The real problem starts with your definitions of geek and nerd. They both use inaccurate and overlapping words which don’t uniquely define one or the other. Perhaps you should try to redefine geek and nerd with precision and not make dubious statistical associations without a one to one correspondence. I have redefined about 7000 words in the English language using logical definitions with clear one to one correspondences. I have eliminated synonyms, antonyms, and multiple meanings and the words do not need ballpark statistical associations to give them meaning. The book is called SCIENTIFIC THESAURUS and it currently has no definition of nerd or geek. If you come up with a logical accurate definition I will add it to my list of logical words and give you credit for it. Best wishes. Uldis

  6. georgeumbrasileiro says:

    Fascinating stuff!
    Came rather late to your blog although following your amusing interview for the Poddelusion. Unfortunately your link to “this cool writeup” from your update no longer works 😦

  7. Dear Burr,

    Because I absolutely loved this blog post, I did a bit more research on the differences between the two words & used it as the basis for a video version of the discussion on BBC’s headsqueeze over on youtube. Thought you may like to see it:

    Nerdy Hannah

  8. This is very interesting… people think that if you read as a hobby, you are a nerd.

    1. Adam says:

      I guess that makes me a gerd?

  9. Good stuff. May I ask how you selected the terms to test for co-ocurence with geek and nerd? Also did you impose a cut-off for p(w)?

    1. burrsettles says:

      You’re not the first to ask, so I added an explanation above. In short, I computed PMI for all words (millions), but only looked at words with positive PMI for both (a few thousand).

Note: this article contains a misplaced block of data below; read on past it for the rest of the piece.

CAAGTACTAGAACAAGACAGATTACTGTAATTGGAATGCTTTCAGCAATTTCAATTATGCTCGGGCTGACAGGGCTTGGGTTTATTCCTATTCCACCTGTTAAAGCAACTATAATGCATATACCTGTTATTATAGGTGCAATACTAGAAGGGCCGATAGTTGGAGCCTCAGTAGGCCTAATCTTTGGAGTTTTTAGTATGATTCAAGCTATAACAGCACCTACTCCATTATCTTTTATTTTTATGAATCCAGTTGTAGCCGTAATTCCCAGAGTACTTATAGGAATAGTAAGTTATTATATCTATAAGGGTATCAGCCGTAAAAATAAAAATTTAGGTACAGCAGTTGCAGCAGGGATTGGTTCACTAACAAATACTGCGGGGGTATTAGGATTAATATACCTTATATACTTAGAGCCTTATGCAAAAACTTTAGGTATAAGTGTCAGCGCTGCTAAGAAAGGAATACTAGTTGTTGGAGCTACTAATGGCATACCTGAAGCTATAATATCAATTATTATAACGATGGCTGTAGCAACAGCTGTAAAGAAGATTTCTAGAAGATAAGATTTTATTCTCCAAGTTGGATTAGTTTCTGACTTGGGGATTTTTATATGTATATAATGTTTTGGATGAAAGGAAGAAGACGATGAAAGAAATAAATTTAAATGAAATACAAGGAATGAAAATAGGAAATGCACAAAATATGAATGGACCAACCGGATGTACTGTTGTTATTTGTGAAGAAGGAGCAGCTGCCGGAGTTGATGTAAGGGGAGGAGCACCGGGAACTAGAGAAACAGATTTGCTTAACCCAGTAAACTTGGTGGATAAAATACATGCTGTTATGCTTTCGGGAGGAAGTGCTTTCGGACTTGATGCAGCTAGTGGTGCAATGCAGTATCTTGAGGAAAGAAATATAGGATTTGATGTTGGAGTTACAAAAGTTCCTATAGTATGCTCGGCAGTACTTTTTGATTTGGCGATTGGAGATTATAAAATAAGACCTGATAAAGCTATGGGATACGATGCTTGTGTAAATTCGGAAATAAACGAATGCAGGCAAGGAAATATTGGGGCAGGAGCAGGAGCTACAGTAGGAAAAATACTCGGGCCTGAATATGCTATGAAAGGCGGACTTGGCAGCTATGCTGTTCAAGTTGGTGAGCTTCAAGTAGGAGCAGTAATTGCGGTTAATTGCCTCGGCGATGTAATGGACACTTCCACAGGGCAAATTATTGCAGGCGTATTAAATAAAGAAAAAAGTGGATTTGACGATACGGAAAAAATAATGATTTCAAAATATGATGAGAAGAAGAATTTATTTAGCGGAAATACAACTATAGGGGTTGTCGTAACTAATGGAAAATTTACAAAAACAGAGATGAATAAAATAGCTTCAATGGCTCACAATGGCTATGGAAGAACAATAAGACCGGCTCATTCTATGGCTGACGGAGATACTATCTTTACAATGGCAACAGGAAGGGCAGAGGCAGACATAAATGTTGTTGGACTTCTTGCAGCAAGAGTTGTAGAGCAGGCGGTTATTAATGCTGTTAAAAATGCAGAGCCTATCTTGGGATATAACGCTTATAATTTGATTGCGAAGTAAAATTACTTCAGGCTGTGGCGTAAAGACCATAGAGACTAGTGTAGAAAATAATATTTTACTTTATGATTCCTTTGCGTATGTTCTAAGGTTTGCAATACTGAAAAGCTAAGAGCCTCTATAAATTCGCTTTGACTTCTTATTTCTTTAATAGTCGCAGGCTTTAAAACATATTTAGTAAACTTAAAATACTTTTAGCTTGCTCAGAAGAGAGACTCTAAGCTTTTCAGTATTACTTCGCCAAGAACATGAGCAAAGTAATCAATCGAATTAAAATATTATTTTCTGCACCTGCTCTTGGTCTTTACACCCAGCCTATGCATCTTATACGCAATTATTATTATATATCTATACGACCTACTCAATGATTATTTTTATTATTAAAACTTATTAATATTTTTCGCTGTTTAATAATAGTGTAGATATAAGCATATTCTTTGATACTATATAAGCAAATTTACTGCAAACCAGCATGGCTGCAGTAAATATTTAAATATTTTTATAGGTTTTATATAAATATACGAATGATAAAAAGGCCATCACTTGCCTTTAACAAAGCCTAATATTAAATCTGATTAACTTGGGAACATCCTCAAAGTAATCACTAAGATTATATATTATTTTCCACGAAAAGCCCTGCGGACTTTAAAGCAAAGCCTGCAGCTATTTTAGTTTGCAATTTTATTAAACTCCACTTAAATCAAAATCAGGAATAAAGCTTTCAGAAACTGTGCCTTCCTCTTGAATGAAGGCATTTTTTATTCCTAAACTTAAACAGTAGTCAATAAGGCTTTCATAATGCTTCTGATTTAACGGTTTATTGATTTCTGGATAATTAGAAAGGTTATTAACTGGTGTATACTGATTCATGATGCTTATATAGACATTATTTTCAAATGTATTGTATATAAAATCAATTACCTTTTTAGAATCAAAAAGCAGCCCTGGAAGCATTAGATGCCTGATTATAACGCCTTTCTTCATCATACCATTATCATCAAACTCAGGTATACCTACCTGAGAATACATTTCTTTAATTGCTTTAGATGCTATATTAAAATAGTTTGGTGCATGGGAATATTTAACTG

10. StBob says:

    To see how the PMI relates to relative probabilities suppose we choose the word “genetics” which has PMI(nerd)=5.4 and PMI(geek)=4 (I am reading off the graph here to the left of the word). Then the relative probability that a tweet which contains “genetics” comes from a nerd tweet to a geek tweet or P(nerd)/P(geek)=exp(PMI(nerd)-PMI(geek)) where exp() is the exponential function (which all nerds will know and love). So for “genetics” P(nerd)/P(geek)=exp(1.4)=4 so it is 4 times more likely to come from a nerd tweet as a geek tweet (also assuming there are equal numbers of nerd and geek tweets). If you want to do these sums and don’t have a calculator handy then type “exp(1.4)” into Google and it will give you the answer. Nerds of course know this already.

    So basically for every PMI interval of 1 you move up or across you are increasing the relative probability, on that axis, by a factor of exp(1)=2.7.

    If you understand all that then you are probably a nerd – if you are a geek and don’t understand that I suggest you print it out, frame it and add it to your collection.

    1. burrsettles says:

      That is, unless I computed the logs in base 2… or 10… 🙂

  11. GWO says:

    Really “Raspberry Pi” (cheap, ugly, endlessly modifiable) and “MacBook” (expensive, pretty, locked down beyond belief) end up right on top of each other? That’s just … wrong.

  12. Joy says:

    Am definitely a Geeky Nerd!

  13. I like to think of myself as a neek, or a gerd. I have attributes of both really.

  14. William H. Stoddard says:

    I’ve never used a hashtag, but then I don’t tweet. I find it challenging to express a thought in as little as 144 *words*.

  15. mikee says: